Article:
A UK government commission report has confirmed what many have suspected for decades over: that the rich and well to do will continue to rule over the lives of the lower dominion classes.
In what is being termed the poshness test, elite UK outlets continue to use a sublime version of discrimination when it comes to hiring for coveted posts in law, accounting and financing.
Reports the guardian: The commission examined the recruitment processes at 13 elite law, accountancy and financial companies who between them appoint 45,000 of the best jobs in the country. It found that 70% of jobs offered by those firms in 2014 went to applicants from private or selective schools, even though such schools only educate around 11% of the population.
According to the report, employers pay attention to applicant’s mannerisms, accents, personal style when it comes time to deciding who will join their ranks, whilst keeping at bay said applicant’s academic and extracurricular and previous vocational achievements.
Reiterates the guardian: These “soft skills” were repeatedly found to be interpreted as “proxies for ‘talent’”.
Knowledge that is probably has not escaped job applicants who some now resort to disguising their
class accents and mannerisms.
Some successful applicants said they had to disguise their working-class backgrounds to get on. “When I went home … I could go back to, if you like, my old slight twang. When I’m in this environment I pretend I’m posher than I am,” one said.
Mused Alan Milburn, the former Labour cabinet minister who chairs the commission: ‘This research shows that young people with working-class backgrounds are being systematically locked out of top jobs. Elite firms seem to require applicants to pass a ‘poshness test’ to gain entry.’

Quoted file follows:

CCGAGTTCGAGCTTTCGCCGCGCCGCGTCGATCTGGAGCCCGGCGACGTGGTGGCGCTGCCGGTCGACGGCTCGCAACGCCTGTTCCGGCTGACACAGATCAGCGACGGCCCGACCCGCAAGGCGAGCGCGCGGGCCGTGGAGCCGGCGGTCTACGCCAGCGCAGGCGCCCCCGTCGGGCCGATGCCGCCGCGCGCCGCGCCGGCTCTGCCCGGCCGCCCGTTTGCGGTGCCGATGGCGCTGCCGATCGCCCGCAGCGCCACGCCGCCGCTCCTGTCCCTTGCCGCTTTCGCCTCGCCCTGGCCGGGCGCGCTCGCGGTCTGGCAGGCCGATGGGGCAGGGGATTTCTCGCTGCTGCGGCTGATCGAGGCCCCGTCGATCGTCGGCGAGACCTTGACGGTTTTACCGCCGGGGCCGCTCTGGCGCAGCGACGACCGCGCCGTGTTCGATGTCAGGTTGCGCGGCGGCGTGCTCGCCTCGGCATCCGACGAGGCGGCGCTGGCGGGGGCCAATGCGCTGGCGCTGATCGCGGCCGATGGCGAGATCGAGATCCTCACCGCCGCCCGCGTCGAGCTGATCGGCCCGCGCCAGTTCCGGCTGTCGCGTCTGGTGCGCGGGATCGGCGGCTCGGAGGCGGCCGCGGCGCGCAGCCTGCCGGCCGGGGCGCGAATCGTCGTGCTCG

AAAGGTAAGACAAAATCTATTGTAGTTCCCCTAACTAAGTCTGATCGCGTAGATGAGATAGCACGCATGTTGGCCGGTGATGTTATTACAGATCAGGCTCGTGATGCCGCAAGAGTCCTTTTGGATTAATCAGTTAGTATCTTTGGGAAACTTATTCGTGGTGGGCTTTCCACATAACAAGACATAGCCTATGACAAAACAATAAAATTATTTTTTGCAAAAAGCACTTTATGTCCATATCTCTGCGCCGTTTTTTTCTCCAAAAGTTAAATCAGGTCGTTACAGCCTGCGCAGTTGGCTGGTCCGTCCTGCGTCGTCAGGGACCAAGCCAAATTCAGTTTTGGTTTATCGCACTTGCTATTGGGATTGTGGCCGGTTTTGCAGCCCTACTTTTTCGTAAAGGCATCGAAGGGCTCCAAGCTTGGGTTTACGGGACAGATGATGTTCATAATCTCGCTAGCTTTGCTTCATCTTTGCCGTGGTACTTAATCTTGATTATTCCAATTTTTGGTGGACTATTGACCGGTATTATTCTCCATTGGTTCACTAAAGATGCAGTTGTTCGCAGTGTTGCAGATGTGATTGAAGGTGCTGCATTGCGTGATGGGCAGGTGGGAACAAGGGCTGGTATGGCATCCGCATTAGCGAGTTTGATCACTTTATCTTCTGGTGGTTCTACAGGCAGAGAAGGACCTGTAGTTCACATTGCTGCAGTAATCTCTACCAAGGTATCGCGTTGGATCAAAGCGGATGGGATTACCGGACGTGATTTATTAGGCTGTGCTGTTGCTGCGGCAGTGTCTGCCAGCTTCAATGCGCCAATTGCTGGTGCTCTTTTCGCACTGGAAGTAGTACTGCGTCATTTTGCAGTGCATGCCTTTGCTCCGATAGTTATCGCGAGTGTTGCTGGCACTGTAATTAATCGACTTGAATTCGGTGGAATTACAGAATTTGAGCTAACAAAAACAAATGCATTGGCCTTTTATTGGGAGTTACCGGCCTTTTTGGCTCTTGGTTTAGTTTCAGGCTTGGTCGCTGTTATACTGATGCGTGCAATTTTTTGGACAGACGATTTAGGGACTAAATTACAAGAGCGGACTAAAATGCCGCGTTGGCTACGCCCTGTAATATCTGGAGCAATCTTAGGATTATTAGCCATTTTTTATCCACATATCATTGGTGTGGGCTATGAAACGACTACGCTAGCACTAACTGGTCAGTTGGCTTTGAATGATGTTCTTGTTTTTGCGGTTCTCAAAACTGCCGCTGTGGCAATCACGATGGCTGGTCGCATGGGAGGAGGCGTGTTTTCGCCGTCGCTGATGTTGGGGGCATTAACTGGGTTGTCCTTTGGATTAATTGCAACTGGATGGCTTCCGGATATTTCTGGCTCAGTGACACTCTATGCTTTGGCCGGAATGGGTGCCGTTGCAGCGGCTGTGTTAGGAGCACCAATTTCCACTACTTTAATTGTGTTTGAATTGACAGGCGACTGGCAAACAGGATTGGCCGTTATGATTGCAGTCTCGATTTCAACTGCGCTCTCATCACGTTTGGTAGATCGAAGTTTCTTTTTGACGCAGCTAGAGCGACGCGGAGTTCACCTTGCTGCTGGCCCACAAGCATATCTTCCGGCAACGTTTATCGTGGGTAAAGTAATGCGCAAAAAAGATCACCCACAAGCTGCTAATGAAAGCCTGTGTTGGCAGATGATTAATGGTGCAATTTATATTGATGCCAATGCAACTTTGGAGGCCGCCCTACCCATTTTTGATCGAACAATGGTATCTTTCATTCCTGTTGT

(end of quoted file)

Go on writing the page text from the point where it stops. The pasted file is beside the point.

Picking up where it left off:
And while some have called for a re-consideration of hiring practices, the report suggests that few firms see a business case for changing their recruitment procedures to crack this ‘class ceiling’, with one describing a homogeneous workforce as more ‘efficient’.
Contemplates The Independent: ‘Class has become ‘the new glass ceiling’,
‘The ‘poshness test’ is one way in which Britain’s social divide is widening, despite the rise in the number of professional jobs, which is expected to increase by two million in the next five years.’
Isn’t it time you all moved to NYC (like I did) where your mettle and ingenuity matter more than your class ranks?
And then there were these comments on the web that caught my eye, see what you think?
After living abroad for thirty years on my visits I still find the UK to be class ridden and reeking of privilege.
You can smell it when you get off the plane.
Private companies should be free to recruit whoever they like, and Government has no business meddling in their recruitment processes.
I suspect not being able to afford unpaid long term internships is a greater block and assures rich kids get the experience and jobs.
This pervasive willing blindness stems from the single most disturbing fact of life in Britain – that Britain persists in carrying the burden of a parasitical aristocracy.
This holdover from a somewhat disgraceful past has been thoroughly romanticized and should have been eradicated centuries ago. But it is still the pivotal factor in determining Britain’s social and economic structure.
It has spawned a sub-class of servants, wannabees and fellow travelers who form the upper echelon in almost every field including politics, finance, theatre, music and film. They are firmly entrenched. They even flaunt clearly defined social markers in the form of accents, schools and residences without censure.
Very naive; it is who you know, not what you know. It has been and will always be this way.